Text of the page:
Ch. 10, Human Rights (364-399)

Global Perspectives (377)

  1. If Canada's support for human rights varies according to the political party in office, how can one say that commitment to human rights forms an integral part of Canadian culture?
  2. Canada seeks to separate itself from the United States. Canada supported the United States in the war in Afghanistan, but not in the war in Iraq. Did human rights play a role in that decision?
  3. Can Canada be a world leader if it focuses only on human rights and human security? What would a realist say?

Discussion Questions (399)

  1. Which rights do you think should have priority? Political-civil rights? Socioeconomic rights? Collective rights of groups? Why?
  2. Find two newspaper articles that provide examples of state officials abusing the rights of their citizens. Do these citizens have any recourse?
  3. Genocide is sometimes difficult to prove. Choose a specific case of state-sponsored violence (e.g., Turkey against the Armenians; Sudan against the Darfurians; or the Assad government in Syria against its citizens). Does the violence qualify as genocide? What evidence would you have to collect to answer that question?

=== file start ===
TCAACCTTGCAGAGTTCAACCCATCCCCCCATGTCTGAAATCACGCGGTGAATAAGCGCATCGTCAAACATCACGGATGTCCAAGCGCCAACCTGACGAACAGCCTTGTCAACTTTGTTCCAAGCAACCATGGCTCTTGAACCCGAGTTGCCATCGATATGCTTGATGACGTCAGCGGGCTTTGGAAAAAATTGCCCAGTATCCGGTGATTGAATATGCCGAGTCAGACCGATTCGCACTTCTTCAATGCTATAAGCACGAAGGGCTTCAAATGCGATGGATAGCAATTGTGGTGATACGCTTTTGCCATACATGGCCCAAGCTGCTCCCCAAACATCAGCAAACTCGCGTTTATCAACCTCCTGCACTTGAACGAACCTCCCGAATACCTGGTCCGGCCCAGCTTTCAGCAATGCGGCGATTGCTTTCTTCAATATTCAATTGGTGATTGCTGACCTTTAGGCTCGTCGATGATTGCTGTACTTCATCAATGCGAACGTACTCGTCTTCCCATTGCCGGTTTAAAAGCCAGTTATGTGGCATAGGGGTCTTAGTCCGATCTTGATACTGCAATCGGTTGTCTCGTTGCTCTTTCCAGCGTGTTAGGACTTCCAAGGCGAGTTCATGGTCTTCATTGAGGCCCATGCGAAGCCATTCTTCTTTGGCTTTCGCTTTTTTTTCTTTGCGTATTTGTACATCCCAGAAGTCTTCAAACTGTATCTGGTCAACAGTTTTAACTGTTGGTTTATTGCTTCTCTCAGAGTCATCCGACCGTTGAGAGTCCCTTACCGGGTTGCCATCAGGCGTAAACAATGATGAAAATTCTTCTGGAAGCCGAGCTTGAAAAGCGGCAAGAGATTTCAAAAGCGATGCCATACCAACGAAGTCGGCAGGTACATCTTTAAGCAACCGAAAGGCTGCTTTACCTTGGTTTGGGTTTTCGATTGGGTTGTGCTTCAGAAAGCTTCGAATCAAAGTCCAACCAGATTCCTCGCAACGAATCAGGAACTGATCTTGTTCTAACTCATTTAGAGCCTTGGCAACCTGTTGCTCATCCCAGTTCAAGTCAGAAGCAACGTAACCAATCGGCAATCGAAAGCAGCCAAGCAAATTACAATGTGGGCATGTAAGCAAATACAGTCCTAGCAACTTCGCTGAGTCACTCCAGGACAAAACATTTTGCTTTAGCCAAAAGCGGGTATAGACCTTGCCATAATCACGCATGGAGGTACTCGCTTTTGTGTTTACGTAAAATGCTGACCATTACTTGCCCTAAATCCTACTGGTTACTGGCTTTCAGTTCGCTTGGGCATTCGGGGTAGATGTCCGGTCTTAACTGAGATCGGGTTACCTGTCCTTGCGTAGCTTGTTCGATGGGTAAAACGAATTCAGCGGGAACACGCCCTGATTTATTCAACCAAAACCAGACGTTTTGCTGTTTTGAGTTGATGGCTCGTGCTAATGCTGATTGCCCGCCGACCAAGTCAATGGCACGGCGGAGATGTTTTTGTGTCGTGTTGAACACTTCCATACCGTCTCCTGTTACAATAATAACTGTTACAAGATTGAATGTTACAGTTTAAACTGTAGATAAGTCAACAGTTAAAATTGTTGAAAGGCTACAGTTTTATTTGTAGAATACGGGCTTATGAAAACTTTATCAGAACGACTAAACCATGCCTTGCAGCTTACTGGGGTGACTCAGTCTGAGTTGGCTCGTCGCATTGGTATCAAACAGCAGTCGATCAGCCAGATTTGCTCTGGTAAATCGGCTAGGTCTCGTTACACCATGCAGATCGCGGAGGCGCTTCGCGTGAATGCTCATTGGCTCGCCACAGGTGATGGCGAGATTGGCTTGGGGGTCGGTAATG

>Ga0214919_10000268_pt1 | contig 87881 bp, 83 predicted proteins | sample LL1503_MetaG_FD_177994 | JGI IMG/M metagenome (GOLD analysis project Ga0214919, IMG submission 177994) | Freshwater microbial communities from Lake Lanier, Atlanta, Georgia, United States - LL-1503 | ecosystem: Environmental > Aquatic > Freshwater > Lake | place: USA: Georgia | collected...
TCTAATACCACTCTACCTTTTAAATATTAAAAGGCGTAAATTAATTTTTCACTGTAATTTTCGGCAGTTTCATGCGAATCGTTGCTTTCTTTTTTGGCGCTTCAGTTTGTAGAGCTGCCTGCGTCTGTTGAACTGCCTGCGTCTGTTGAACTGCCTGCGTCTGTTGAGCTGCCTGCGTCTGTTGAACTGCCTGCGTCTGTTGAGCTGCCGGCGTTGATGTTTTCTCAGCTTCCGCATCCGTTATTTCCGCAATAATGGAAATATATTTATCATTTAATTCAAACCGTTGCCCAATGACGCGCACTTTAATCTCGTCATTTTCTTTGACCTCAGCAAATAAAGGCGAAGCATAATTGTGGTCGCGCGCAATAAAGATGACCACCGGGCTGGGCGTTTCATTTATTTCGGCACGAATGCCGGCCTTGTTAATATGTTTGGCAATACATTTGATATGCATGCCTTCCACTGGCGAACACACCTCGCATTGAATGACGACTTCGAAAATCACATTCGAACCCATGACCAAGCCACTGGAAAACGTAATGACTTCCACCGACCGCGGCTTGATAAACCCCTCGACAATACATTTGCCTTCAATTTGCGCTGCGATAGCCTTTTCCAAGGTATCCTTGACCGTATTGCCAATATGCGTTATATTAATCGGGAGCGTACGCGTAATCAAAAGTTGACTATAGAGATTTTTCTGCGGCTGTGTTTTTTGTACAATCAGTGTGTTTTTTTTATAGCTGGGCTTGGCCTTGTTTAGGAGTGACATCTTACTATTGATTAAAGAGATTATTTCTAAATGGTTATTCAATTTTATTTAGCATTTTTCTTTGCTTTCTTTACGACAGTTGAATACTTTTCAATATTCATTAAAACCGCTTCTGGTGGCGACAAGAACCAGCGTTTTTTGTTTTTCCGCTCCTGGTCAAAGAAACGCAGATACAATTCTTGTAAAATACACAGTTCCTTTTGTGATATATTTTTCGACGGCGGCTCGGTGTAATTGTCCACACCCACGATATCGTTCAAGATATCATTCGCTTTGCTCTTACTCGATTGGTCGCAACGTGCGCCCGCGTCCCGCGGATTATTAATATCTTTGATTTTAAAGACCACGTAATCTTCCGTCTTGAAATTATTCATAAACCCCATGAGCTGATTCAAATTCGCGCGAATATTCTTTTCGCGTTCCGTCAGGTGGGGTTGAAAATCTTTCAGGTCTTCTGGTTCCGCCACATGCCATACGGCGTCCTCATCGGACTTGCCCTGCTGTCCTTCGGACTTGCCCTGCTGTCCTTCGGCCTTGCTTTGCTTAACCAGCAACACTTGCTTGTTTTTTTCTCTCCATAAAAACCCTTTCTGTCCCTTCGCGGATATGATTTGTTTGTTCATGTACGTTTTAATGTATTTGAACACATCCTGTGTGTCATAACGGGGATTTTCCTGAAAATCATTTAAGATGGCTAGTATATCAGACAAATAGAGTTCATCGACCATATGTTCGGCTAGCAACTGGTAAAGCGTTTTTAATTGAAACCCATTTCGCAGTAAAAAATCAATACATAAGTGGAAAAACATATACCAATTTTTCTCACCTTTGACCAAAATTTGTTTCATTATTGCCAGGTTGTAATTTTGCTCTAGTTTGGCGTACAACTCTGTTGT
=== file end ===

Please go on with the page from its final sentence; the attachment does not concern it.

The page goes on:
4. If you were a woman whose human rights were being abused, what avenues of recourse might you use to make your case?
  5. How can R2P be stated in more concrete terms so that it is clearer when the international community should intervene—and when it should not (in the name of preserving state sovereignty)?